I started chatting to the waiter about his excellent command of English.  He informed me that he had spent time working in England and that he had worked for several years at the Majestic Hotel in Harrogate.

What a surprise!  My brother-in-law (an Italian) had worked at the same hotel!  Not expecting a positive reply, I asked him if he had known my brother in law.  He gasped.  “He was my best friend in England!” They used to play football together whilst off-duty.

Unfortunately they had lost touch some eight years earlier. Needless to say I was delighted to provide him with a current address so they could once again make contact.

So what are the chances of driving nearly 1000 miles to an isolated hotel in the wilds of Spain and meeting a long-lost friend of your brother-in law?

[EDITOR: What a wonderful reconnection, and a heck of a surprise. This IS a common theme for our site in one way or another, though, with people managing to find others connected to their home town, families, or friends while traveling far from home. While it’s a big planet with a huge number of people, the number we run into regularly continually and constantly raises the odds of an encounter such as this one. Can you imagine how many people you merely walk past and never communicate with who may have just as shocking a connection but will never get the opportunity to tell it? In that sense, I’d argue it’s the mere fact that they even GOT the opportunity to learn the connection at all that’s the real surprise here. – Jarrett]

Friendly Faces on Foreign Foundation

(Submitted by reader Bruce Albright)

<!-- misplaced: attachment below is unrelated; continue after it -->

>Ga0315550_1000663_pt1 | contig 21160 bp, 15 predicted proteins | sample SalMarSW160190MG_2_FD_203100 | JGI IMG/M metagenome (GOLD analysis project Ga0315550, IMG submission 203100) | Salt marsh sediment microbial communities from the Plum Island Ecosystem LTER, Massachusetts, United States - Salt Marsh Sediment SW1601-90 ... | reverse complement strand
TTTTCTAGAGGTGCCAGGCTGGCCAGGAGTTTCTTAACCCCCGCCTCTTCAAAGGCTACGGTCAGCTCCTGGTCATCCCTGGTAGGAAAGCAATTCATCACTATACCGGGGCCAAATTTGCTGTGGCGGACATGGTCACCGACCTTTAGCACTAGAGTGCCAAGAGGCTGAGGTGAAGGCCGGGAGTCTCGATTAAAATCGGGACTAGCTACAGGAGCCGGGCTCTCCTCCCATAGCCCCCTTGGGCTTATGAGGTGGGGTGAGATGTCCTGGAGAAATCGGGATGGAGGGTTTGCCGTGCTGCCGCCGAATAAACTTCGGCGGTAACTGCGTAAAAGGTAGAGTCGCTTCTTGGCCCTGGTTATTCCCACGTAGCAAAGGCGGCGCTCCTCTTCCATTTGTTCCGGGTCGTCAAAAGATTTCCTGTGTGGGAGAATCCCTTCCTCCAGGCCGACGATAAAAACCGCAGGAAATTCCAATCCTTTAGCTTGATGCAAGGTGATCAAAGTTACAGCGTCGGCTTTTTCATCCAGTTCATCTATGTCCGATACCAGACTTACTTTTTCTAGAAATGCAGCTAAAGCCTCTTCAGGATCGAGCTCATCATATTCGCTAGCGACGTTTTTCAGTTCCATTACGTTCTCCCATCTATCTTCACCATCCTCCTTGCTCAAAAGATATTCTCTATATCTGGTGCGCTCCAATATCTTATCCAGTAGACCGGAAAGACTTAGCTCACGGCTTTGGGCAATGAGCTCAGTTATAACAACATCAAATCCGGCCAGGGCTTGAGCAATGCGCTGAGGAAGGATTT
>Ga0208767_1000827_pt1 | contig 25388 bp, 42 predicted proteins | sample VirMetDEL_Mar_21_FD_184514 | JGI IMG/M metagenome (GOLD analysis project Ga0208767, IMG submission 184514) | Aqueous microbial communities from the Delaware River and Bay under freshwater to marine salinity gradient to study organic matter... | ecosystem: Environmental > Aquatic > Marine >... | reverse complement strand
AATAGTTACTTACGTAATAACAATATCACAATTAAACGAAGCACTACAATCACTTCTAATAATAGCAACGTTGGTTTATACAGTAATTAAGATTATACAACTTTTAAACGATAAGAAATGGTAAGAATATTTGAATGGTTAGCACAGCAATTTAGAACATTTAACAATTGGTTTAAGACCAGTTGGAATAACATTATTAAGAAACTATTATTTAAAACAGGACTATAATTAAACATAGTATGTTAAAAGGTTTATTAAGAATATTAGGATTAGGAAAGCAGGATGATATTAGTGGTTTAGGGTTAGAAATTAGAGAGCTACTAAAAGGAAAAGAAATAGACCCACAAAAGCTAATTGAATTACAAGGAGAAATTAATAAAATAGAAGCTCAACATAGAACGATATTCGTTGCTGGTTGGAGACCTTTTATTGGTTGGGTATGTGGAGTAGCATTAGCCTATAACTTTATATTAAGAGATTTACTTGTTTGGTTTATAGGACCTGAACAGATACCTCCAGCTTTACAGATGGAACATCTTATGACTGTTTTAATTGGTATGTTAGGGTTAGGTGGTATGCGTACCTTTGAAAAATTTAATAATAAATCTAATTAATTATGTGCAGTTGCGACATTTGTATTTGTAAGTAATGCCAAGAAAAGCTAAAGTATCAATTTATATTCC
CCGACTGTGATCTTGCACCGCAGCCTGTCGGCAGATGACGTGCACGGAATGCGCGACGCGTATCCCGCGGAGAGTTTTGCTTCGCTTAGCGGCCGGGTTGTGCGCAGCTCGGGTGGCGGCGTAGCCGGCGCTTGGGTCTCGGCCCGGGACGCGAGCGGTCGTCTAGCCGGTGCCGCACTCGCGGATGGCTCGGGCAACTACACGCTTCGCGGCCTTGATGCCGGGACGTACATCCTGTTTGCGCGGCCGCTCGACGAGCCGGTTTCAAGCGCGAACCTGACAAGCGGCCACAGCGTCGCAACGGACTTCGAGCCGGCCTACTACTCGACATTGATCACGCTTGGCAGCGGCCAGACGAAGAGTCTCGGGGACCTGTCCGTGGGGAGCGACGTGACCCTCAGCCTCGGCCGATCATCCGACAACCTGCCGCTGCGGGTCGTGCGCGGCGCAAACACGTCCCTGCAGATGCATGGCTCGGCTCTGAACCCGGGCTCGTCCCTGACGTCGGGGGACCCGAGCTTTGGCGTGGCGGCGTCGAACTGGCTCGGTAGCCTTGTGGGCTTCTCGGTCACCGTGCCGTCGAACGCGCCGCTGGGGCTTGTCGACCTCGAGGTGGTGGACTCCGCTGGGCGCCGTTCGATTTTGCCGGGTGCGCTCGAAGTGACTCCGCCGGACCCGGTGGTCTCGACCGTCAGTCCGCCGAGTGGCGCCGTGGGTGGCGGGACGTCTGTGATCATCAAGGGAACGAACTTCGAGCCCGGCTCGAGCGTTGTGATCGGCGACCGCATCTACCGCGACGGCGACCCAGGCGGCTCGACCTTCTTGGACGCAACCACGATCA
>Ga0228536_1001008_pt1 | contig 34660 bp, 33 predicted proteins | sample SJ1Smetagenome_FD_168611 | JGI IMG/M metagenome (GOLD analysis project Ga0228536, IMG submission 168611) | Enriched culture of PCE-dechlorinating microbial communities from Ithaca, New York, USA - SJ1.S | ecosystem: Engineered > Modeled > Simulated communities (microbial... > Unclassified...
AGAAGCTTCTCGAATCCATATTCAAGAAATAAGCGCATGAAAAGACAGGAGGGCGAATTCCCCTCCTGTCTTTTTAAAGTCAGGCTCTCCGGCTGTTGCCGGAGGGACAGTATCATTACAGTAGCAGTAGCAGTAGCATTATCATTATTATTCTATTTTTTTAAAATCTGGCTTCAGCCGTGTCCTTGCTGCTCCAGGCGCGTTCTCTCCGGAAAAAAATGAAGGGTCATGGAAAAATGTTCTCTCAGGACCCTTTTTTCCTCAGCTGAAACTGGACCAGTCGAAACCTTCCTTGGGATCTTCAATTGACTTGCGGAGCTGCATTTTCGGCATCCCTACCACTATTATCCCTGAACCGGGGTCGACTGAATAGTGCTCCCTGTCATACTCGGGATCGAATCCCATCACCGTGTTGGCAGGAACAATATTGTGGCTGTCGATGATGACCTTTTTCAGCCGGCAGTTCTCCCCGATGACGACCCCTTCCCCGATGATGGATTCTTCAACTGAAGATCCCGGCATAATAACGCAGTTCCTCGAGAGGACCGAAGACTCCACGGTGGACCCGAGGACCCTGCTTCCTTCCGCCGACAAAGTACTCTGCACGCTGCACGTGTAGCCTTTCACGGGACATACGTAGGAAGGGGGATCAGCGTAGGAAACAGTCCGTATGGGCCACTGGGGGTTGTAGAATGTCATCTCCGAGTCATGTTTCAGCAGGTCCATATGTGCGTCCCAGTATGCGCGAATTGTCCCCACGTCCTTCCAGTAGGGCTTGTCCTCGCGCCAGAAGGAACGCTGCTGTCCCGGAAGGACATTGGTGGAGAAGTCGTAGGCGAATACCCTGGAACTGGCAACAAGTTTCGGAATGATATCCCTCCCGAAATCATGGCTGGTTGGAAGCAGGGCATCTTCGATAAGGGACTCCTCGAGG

In 1985, probably late March, I was just finishing up a trip that started in Denver (my home), went to  England, then China, 5 weeks in China, 2 weeks in Tibet, then back to Hong Kong for two days before I flew home. I used to travel a lot in my 20s, when I had very little money but a whole lot of time. I was staying in a widely known (by relatively poor young traveler types) and inexpensive hotel near the tip of the Kowloon peninsula, in the ‘Chunking Mansions’ building. I happened to be walking down a street near my hotel when I heard someone call out my name.

I turned and there was a person I recognized, but at first I couldn’t place him. I thought maybe he was someone who stayed in a hotel in Chengdu, or maybe in Guilin. It turns out that he was from Denver – he had worked with a very good friend of mine for years, so I would call him a good acquaintance as opposed to a friend. He had spent the last two years in Japan teaching English.

Periodically (once a year?) he had to leave Japan, stay out for a week or two and renew his visa. The year before he spent his ‘vacation’ in the Philippines. This year, he was in Hong Kong. He had just got there the day before, I was leaving early the next morning, and we ran into each other on a crowded sidewalk in Hong Kong. So, I ask you, what are the odds?

[EDITOR: This fits the emerging pattern we’re picking up (not that we’re surprised) of people running into friends and acquaintances exceptionally far from home. See Two out of Thirty Million as an example, which we even featured on Skepticality. The frequency at which this occurs begins, at a certain point, to reduce its impact a bit and begins to reveal the reality of the situation: these things are guaranteed to happen. With the sheer number of people on this planet, the volume of travel that occurs, the (relatively) limited number of destinations, and the massive number of people one bumps into on a daily basis, a world in which this never occurred would, in fact, be far more indicative of something being manipulated from the outside. Without that, we can expect to hear these stories regularly. And we do. And we’ll keep posting them for as long as they’re interesting. – Jarrett]